Don’t Put Your Damage on Me

Seems these days that the rule of mob mentality has become more and more pervasive. The expansion of which can likely be tied to the rise of the internet, but more so the rise of social media. So it would dictate that if you dare stand for something, someone will rise to counter that which you stand for. Who is right and who is wrong might be one of those things that seems difficult to establish, but that’s not actually the case. It’s actually super easy to determine who is right in a free society. So I’m left wondering why this overwhelming push to control each other needs to exist at all.

You’d have to be in a coma or otherwise predisposed with something life threatening to have avoided the brouhaha that recently arose when some football players chose to kneel instead of stand for the national anthem. This is an optimal example of the mobs quickly falling into two camps and both proclaiming to be righteous; in truth neither are.

With both sides so harshly polarized they didn’t bother to ask one important question. Does their personal mandate infringe on the freedom of another?

I saw both sides, and I get both sides. You’ve got the pro-kneelers who want to draw attention to violence perpetuated against a minority community by figures of authority. On the other side you have people who take failure to stand as an insult to the soldiers who have fought and died. I totally understand this.

I completely appreciate the self-sacrifice of voluntary service done in the sake of preserving the American way. But I can also understand a need to stand up to oppressors whom are expected to be trusted and unbiased ambassadors of justice. The irony is that those who stood, were actually performing the exact same form of protest. Those who have given themselves in the service of our country did so to fight oppression. The only differentiation between standing or kneeling is whether the oppression occurs on our soil or not.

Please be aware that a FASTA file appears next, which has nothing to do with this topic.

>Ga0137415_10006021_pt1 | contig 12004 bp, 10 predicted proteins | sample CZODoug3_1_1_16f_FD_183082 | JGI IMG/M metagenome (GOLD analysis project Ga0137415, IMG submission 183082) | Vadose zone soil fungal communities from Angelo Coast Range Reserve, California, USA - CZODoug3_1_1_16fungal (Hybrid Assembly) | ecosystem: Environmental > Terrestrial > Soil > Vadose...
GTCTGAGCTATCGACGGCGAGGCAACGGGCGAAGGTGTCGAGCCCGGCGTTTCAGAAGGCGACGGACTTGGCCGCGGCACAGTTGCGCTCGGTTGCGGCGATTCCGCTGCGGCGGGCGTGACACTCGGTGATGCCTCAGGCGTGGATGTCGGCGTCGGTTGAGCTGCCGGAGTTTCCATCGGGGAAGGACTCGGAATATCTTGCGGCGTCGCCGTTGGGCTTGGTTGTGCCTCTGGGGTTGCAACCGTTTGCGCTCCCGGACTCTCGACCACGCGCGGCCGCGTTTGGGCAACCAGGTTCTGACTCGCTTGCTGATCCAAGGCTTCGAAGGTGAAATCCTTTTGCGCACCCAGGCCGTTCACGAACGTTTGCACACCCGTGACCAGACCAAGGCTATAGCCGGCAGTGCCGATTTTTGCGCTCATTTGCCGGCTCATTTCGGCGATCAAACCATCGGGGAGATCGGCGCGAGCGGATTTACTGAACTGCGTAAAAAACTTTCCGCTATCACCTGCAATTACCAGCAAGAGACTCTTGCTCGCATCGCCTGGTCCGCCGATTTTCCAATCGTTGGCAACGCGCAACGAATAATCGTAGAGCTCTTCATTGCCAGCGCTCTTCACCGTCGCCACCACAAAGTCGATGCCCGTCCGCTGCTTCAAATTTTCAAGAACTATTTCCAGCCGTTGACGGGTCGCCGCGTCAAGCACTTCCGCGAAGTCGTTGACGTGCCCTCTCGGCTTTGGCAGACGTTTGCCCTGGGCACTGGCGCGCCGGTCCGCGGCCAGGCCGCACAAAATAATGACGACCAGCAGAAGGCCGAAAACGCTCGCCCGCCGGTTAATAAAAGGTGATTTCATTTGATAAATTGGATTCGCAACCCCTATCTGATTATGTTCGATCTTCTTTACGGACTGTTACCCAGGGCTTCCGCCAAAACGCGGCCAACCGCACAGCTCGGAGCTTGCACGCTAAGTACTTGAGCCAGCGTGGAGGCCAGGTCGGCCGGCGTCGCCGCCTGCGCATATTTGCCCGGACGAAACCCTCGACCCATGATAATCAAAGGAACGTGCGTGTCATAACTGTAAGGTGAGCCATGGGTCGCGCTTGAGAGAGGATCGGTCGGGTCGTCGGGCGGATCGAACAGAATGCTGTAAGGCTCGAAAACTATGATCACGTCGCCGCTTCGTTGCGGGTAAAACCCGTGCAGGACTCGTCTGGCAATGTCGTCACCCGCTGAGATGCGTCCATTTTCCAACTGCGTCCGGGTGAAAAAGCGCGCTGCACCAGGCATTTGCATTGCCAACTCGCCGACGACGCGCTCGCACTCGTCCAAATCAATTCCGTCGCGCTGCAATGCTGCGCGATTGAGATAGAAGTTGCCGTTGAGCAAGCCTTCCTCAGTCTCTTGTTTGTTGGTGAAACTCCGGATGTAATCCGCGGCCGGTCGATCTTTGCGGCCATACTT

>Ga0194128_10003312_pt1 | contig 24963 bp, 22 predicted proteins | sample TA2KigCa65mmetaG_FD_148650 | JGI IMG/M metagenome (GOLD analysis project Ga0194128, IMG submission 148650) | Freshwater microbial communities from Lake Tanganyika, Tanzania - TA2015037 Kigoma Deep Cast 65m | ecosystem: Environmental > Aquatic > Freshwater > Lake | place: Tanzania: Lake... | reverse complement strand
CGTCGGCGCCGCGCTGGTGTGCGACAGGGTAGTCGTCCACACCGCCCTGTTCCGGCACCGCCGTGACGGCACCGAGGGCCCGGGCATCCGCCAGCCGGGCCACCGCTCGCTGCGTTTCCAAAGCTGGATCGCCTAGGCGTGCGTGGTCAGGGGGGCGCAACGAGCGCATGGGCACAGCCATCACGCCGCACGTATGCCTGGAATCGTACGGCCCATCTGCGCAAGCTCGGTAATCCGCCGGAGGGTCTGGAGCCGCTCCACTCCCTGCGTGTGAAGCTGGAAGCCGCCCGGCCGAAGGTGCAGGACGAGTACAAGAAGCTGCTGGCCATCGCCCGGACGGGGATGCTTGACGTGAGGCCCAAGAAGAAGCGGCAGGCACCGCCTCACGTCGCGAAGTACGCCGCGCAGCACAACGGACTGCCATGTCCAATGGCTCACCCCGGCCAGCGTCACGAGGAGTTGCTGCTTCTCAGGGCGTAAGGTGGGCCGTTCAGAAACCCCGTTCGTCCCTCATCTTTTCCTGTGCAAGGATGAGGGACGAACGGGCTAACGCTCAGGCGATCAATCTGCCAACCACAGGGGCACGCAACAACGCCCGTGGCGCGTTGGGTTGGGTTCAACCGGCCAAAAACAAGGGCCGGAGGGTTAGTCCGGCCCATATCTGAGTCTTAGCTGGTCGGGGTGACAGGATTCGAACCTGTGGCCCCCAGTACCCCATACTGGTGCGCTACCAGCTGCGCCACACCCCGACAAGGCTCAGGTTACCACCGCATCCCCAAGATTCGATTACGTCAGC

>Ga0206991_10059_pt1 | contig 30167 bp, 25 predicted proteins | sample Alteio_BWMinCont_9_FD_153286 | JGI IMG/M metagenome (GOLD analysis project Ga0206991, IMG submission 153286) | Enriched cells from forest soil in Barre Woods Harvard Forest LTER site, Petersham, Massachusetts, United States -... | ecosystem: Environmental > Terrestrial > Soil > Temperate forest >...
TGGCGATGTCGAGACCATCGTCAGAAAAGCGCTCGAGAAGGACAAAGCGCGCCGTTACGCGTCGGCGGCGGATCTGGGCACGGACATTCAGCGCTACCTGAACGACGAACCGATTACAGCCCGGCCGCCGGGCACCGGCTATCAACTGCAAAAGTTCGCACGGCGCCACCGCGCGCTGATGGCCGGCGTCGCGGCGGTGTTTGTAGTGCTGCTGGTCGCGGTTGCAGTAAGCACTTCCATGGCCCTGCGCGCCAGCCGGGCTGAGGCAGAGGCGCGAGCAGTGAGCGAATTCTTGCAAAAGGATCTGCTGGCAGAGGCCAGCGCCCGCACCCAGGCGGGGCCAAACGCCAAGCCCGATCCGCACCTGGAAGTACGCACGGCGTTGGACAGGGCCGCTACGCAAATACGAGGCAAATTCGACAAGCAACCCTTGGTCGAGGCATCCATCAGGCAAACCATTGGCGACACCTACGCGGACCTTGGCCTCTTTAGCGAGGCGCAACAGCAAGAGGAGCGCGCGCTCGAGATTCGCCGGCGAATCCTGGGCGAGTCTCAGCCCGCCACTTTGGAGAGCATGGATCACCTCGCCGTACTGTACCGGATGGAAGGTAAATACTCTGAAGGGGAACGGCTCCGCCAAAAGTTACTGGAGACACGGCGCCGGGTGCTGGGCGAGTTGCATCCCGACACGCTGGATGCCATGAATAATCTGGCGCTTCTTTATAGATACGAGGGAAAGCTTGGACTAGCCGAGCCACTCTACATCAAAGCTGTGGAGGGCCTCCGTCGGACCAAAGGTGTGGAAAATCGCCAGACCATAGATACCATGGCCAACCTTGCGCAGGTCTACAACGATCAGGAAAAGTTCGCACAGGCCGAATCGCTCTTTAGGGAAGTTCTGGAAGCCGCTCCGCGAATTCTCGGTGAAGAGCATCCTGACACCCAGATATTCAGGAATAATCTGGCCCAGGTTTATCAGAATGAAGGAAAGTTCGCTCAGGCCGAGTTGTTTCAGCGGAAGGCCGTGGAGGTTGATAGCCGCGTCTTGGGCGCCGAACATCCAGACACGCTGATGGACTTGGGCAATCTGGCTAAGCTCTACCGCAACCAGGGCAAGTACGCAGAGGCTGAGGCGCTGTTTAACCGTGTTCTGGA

So standing is a sign of solidarity for fighting oppression in the world, and kneeling is a sign of fighting oppression in this country. Both are noble positions to hold, still neither side is right.

Are you ready for this? Here’s where the irony gets even weirder. The fact that you have these two staunch divisions trying to dictate the actions of the other they become guilty of that which they protest against. Both sides have become the oppressors. Had this been anything other than a free country, one side would be more righteous based on the laws of that land, but this is the land of the free, and the home of the brave. We often think of that line and our minds go to our soldiers, however that’s simply the most extreme form of bravery. Bravery in the context of a free country means living free. And how do you live free? By fighting oppression.

So you can stand, you can sit, and you can kneel. If that is your choice, you are free to do whatever you choose. And when you do these things, you must acknowledge that everyone else has the same freedom, and you have no right to dictate their course, lest you become the oppressor.

The Constitution of the United States was written with the sole purpose of creating a nation united in freedom, but this week I saw a nation divided by a unified call to impinge on those freedoms. Make no mistake about it, the ones who are right are those who took no position in shoving their personal posture preference down the opposition's throats. The people who stood up, and the ones who knelt were right to do so. But the fact remains that imposing your will on another is absolutely un-American.

So how is it that determining who is right can be so easy? Always keeping in mind that this is a free country, you need only ask yourself one question. Who is being oppressed? Whomever is forcing their personal belief or will on another is an oppressor, and through this action they disrespect the core virtues that this country was founded on.